With flights grounded and Australia’s borders shut, Qantas has retired its final Boeing 747 several months earlier than initially planned. The jumbo jet was pivotal in reducing Australia’s tyranny of distance.
Australia is remote. With vast overland distances between domestic population centres and oceans on all sides, few places are as well suited to and dependant upon air travel as Australia. All over the world, Australians have a reputation for being passionate and adventurous travellers, and they overwhelmingly arrive at their destinations by plane. In 2019, 64 airlines carried 42.508 million passengers to and from Australia. Of the outbound passengers, 57 percent were Australians going on holiday. The United States, a minimum of 14 hours from Australia by airplane, was the second most popular destination after Indonesia.
Yet Australia’s propensity for air travel is a fairly recent phenomenon. Ocean liners remained the main mode of transportation to and from Australia well into the 1960s. It was the debut of the long-range Boeing 747 in 1967 that began to bring the world closer to Australia and gave masses of Australians the opportunity to see the world. With more seats and greater fuel efficiency than any other aircraft available at the time, the 747 allowed for low enough per-seat costs to put international travel within the reach of the average Australian. Tourism in Australia boomed, and Australians became global citizens.
Recognising its potential, Qantas was an early adopter of the 747. Such was Qantas’ enthusiasm for the jumbo jet that between 1979 and 1985, Qantas operated the world’s only all-747 fleet. During this period, Qantas did not operate any domestic flights under Australia’s two-airline policy. For many adult Australians, their first overseas adventure began in a 747. For hundreds of thousands of people who migrated to Australia in the 1970s, flying aboard a Qantas 747 was their first introduction to Australian culture. Numerous humanitarian missions have been carried out by Qantas 747s, and Qantas claims that its business class services – launched on a 747 – were the world’s first.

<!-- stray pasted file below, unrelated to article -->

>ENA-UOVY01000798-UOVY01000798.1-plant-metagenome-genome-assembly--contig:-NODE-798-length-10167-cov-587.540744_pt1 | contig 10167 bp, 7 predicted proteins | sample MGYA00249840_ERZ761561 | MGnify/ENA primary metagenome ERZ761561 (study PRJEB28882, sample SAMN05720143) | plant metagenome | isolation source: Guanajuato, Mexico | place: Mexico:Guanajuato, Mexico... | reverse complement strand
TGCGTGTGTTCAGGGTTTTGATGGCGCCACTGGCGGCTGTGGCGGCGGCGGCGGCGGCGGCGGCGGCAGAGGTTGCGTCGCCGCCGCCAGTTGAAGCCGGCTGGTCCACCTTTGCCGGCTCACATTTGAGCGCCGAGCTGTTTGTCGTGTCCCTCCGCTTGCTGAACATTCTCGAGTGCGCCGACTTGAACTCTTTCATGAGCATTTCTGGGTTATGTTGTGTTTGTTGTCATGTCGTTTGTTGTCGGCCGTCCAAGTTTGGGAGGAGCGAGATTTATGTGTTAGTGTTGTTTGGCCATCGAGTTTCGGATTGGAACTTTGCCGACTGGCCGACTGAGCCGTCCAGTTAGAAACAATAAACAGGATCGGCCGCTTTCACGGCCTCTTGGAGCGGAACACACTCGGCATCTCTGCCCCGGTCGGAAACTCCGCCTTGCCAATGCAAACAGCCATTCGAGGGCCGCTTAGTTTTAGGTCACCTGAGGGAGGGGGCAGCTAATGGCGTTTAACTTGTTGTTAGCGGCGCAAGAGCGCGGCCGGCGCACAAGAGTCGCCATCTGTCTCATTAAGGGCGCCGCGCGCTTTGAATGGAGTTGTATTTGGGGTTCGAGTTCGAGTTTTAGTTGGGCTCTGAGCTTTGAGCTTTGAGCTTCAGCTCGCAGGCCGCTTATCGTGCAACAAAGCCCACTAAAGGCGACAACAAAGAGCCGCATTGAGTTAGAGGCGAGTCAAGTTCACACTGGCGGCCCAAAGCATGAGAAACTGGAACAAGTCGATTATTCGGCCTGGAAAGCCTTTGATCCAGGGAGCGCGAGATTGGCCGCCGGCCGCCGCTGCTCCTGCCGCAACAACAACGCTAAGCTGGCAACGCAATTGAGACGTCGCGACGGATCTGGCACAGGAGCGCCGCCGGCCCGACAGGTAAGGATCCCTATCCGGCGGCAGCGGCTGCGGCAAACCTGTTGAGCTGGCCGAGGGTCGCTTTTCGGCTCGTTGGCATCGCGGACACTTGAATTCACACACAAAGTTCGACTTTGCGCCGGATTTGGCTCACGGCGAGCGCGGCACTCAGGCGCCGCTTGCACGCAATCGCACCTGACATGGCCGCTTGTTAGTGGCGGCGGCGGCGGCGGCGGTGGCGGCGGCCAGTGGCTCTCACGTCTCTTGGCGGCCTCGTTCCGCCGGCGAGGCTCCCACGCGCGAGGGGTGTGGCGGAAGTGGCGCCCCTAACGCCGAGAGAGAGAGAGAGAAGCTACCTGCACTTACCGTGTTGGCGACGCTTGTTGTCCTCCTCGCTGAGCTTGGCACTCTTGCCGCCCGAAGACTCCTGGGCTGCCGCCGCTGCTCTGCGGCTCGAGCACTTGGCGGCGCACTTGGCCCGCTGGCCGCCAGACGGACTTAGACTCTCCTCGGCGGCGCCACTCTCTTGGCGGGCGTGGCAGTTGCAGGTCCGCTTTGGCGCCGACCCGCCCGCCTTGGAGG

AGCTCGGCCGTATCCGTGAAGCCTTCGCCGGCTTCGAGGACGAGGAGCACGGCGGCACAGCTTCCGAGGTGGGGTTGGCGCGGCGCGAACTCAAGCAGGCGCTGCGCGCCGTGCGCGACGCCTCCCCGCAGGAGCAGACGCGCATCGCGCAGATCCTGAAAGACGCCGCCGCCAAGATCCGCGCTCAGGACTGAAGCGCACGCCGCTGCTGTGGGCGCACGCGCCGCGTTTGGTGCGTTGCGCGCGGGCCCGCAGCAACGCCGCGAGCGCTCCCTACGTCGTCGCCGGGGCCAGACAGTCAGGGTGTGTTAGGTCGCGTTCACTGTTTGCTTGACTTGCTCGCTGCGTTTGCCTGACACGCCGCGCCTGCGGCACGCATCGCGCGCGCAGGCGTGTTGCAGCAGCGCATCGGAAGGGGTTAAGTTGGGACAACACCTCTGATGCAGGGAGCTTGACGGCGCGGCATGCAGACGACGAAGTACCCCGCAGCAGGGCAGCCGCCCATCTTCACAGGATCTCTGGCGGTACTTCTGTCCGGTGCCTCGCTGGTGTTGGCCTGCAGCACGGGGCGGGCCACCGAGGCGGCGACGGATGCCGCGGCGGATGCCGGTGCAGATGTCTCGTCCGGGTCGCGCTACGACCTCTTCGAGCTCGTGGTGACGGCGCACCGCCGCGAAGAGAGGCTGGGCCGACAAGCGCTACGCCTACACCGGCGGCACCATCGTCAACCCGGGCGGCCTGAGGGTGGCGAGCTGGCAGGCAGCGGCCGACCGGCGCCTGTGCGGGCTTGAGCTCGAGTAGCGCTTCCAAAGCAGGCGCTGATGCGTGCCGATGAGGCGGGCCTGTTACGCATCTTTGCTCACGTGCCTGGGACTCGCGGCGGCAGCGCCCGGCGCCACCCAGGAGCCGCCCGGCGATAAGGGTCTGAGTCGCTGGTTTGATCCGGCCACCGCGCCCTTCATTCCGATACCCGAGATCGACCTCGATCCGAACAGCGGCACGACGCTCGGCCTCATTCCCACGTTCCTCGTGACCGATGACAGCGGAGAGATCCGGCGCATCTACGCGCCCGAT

Getting to and from Australia has always been a logistical challenge. After departing from England in 1788, the First Fleet spent 252 days at sea before landing at Botany Bay. Convicts endured the journey in the ships’ cargo holds. For much of the 19th century, sailing ships were the most efficient means of arriving in Australia. The journey could take anywhere from two to four months, depending on weather conditions and assuming the ship didn’t wreck, capsize, or catch fire. By the start of the 20th century, with the opening of the Suez Canal and the advent of the steam ship, the voyage from Europe was shortened to 35-40 days and regular service was established between Europe and Australia.
The Kangaroo Route, the Qantas-trademarked nickname for air travel between Australia and the United Kingdom and the inspiration for the flag carrier’s logo, is not simply a patriotic moniker. The name originates from the need for planes to “hop” from one stopover to another along the approximately 21,000-kilometer route to refuel. The first passengers to fly the complete route in 1935 paid the equivalent of A$18,000 for the 12-day, 31-hop journey. By 1947, the Kangaroo Route could be flown in 55 hours, with six hops over the course of four days. Since Qantas began flying 747-400 in 1989, the standard has become just two hops, generally through Singapore or the Middle East, and return economy tickets cost a tenth of what the first passengers paid.
With the advent of ultralong-haul aircraft, hopping over to Europe may become a relic of the past. On 24 March 2018 Qantas debuted regular nonstop service between Perth and London, a mere 17 hours. The pandemic derailed tests for 21-hour nonstop Sydney to London and Sydney to New York routes. The record for longest passenger flight was set by a Qantas 747 flying between London and Sydney in 1989. It was only broken in 2019 by a Qantas 787 Dreamliner flying the same route.
Qantas’ first commercial flight to North America required refuelling stops in Fiji, Canton Island, and Hawaii before reaching San Francisco and Vancouver. The 747 turned hops into leaps in 1982 when Pan Am flew the jumbo jet nonstop from Los Angeles to Sydney for the first time. Qantas began providing regular service on this route in 1984. Travellers now have a choice between half a dozen airlines that offer daily service on routes from Sydney, Melbourne, and Brisbane to Los Angeles, San Francisco, Houston, Dallas, and Vancouver.